Americans are about to embark on the country’s largest tax reform in more than 30 years. In the midst of learning about the new tax law for 2018, there seems to be a general lack of clarity regarding how this will affect individuals, businesses, and charitable organizations. We hope the following points help clarify some of the misconceptions we’re seeing regarding the new tax law.

Some of the most significant changes are:

  • Lower tax rates on taxable income;
    • 10% up to $9,525 for an individual, and up to $19,050 for married filing jointly
    • 12% from $9,525 to $38,700 for an individual, and $19,050 to $77,400 for married filing jointly
    • 22% from $38,700 to $82,500 for an individual, and $77,400 to $165,000 for married filing jointly
    • 24% from $82,500 to $157,500 for an individual, and $165,000 to $315,000 for married filing jointly
    • Three more rates up to a maximum rate of 37% for income of more than $500,000 for those filing as an individual, and $600,000 for married filing jointly
  • An increase in the standard deduction from $6,350 to $12,000 when filing as an individual, and from $12,700 to $24,000 for married filing jointly;
  • Elimination of the $4,050 personal exemption;
  • Expanded Child Care Credit (a dollar-for-dollar refund of taxes) from $1,000 to $2,000 per child;
  • Limiting of state and local tax deduction to $10,000;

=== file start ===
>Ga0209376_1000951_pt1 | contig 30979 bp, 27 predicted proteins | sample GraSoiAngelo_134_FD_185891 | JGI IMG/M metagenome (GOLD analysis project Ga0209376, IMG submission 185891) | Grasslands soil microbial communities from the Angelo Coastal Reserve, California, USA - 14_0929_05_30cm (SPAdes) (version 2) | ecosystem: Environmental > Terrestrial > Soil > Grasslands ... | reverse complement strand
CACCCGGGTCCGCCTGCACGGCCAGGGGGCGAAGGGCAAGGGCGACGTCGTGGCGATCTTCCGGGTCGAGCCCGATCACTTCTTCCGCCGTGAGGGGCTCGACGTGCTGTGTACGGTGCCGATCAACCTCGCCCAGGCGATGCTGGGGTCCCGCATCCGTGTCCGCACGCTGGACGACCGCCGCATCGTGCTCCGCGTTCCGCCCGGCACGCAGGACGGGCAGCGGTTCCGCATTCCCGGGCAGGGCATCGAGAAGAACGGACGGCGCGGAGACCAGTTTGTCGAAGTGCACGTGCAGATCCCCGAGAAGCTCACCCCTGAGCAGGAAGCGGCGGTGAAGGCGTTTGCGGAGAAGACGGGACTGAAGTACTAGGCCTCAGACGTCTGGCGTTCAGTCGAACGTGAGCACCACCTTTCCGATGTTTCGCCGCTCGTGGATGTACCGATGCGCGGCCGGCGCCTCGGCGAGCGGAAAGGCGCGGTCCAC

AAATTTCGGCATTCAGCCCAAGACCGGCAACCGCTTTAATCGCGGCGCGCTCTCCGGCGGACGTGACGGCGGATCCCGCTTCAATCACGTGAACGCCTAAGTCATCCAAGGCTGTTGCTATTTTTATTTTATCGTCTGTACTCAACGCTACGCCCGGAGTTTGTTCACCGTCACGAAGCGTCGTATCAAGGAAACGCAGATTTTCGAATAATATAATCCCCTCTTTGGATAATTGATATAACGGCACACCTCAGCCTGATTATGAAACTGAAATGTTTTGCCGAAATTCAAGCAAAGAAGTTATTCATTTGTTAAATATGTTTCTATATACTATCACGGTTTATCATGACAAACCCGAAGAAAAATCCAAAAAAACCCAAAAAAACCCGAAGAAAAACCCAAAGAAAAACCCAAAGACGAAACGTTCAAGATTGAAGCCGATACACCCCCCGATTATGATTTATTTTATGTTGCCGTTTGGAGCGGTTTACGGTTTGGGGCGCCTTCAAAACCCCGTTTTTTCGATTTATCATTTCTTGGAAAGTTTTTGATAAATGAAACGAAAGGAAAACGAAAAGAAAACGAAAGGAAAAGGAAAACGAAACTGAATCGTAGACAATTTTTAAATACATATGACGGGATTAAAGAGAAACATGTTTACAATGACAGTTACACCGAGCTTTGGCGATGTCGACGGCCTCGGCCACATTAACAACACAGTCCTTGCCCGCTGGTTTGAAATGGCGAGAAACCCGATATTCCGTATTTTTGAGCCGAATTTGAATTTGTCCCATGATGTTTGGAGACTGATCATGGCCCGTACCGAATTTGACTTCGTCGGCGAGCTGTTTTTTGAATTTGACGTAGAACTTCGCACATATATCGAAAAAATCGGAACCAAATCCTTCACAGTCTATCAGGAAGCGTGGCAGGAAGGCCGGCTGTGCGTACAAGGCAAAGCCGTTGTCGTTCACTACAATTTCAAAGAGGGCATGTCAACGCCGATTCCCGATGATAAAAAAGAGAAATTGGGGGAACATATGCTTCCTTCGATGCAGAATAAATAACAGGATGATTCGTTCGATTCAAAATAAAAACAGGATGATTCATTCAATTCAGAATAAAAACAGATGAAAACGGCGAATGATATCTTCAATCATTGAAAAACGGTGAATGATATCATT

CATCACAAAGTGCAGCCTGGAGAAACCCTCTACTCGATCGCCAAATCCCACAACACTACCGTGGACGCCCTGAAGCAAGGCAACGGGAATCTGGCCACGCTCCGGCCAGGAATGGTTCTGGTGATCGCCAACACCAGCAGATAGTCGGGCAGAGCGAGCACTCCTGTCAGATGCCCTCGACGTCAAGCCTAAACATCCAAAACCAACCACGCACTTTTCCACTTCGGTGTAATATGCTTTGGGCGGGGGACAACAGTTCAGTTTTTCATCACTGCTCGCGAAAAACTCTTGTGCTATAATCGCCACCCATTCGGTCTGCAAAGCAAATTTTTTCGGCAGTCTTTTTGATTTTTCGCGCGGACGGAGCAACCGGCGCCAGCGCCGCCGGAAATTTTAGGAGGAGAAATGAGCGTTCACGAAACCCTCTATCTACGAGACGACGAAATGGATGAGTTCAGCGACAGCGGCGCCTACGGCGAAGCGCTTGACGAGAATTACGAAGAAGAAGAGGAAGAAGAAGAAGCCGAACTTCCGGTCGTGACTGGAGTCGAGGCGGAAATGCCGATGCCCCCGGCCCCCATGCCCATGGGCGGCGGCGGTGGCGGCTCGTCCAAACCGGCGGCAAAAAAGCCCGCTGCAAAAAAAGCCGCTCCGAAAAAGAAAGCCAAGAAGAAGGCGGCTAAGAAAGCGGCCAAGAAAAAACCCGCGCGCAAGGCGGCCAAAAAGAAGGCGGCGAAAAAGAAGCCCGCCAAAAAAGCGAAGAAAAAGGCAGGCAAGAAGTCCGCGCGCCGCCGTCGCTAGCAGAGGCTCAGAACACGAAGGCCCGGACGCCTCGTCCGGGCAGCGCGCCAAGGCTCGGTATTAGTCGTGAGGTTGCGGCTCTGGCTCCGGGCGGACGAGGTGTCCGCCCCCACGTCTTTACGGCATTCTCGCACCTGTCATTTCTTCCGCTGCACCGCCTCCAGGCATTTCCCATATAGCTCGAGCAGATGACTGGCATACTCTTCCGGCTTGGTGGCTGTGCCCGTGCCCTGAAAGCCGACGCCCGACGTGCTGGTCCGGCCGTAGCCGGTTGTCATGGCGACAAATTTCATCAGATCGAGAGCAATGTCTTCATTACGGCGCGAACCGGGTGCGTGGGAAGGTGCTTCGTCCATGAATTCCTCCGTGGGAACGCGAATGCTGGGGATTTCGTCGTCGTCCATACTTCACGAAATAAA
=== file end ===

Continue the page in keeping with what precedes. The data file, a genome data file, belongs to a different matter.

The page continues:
• Limiting of interest on mortgage deduction for a new home to a maximum of $750,000 mortgage;
  • Significantly lowering small-business taxes;
  • Significantly lowering corporate taxes; and
  • Changing the way multinational corporations are taxed to be more consistent with the way most countries tax these entities.

While the opportunity to take a deduction for charitable donations still exists under the new tax law, the standard deduction threshold for itemizing your deductions, including charitable donations, has been raised. Therefore, while you may have itemized your deductions in the past, you might not meet the threshold for itemizing going forward.

The bottom line, we feel, is this. The great majority of our donors will actually have more discretionary income as a result of the new tax law, and we feel that what benefits our donors benefits ChildVoice. We also feel that most ChildVoice donors give to our work because they believe strongly in what we are doing to relieve suffering and trauma among war-affected adolescent girls—and not simply for a tax deduction.

Because of these points, we encourage you to continue your generous giving as we strive to bring the ChildVoice model to even more war-torn regions of the world. We also recommend that you meet with your tax advisor to discuss any concerns you might have regarding the new 2018 tax law.